My most recent observation of the cluster reads A very large and bright cluster of mostly moderately bright stars, splashed all over a low power field. Very rich. Two of the brightest stars mark the beginning and end of a long, slightly curving chain of stars that is to me the defining feature of this lovely cluster. Hundreds of stars.

Located 25’ south-west of M35, and in the same low-power field, lies our second cluster. NGC 2158 is a huge contrast to its more famous neighbour.

It was discovered by William Herschel on 16 November 1784. He described it as A very rich cluster of very compressed and extremely small stars. 4 or 5’ diameter. A miniature of [Messier 35]… He entered it as no. 17 in his class VI – Very compressed and rich clusters of stars. This was the class in which he placed eight of his globular cluster discoveries and indeed NGC 2158 looks much like a faint, loose globular. It contains around 1000 stars and has an overall magnitude (according to Archinal & Hynes) of 8.6, although my own experience of this cluster suggests that this is overly optimistic. There are 20 stars brighter than magnitude 14, and on a good night, 2158 looks like a little pin cushion, with tiny twinkles amongst the background of unresolved, fainter stars.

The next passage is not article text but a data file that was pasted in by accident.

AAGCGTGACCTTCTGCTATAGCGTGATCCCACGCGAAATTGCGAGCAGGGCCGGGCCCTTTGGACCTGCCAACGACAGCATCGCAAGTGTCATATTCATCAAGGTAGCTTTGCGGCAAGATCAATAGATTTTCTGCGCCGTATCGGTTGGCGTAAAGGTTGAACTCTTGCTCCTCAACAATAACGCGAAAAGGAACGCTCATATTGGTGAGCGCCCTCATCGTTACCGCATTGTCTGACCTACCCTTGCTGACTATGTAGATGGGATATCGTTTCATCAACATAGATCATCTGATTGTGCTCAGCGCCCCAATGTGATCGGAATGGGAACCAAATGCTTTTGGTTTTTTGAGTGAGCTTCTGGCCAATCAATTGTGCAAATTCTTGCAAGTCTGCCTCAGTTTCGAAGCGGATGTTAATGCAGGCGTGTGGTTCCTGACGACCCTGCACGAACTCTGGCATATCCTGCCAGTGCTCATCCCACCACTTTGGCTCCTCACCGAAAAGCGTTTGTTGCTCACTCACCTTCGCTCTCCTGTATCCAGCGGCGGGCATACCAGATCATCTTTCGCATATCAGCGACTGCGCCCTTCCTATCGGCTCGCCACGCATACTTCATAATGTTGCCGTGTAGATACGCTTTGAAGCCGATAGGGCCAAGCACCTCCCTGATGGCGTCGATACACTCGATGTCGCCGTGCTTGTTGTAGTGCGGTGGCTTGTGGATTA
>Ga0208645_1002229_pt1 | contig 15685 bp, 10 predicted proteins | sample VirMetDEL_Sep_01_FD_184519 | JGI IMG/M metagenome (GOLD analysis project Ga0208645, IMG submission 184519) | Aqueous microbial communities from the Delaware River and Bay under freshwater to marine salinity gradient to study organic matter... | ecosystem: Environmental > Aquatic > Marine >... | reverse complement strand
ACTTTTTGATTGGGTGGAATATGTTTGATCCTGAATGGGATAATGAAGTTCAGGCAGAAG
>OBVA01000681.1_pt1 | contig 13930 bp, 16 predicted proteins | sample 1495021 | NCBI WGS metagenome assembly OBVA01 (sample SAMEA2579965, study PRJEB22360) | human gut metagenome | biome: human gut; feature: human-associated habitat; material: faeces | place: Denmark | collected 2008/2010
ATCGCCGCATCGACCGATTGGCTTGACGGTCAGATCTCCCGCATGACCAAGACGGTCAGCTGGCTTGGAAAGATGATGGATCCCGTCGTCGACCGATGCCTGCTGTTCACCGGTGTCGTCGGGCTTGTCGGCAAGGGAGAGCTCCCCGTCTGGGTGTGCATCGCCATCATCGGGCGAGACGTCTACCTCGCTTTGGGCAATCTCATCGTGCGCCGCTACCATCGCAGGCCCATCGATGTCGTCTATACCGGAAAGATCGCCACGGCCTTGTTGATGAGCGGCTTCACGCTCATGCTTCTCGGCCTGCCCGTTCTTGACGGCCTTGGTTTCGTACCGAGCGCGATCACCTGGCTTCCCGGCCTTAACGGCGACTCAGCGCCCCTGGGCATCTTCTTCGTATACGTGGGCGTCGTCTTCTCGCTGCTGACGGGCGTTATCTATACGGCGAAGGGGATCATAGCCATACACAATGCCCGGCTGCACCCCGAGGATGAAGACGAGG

In a small telescope or on low power, it appears as a small, oval nebulous patch attached to a star of magnitude 10.6. Despite appearances, NGC 2158 is much richer than M35, though it lies 5 or 6 times further away, at around 13000 light-years. It is one of the most distant open clusters which can be seen relatively easily with a modest telescope.

Swing your telescope a further 35’ west of NGC 2158 and you will come across a third open cluster. IC 2157 is a small and relatively unimpressive cluster and again shows marked differences to the previous clusters. It was passed over unrecognised by William Herschel and had to wait until 1899 to be recognised by Thomas Espin. Discovered too late to be included in the NGC, it finally appeared in the Second Index Catalogue in 1908. The description in the IC is stark; Cluster, small.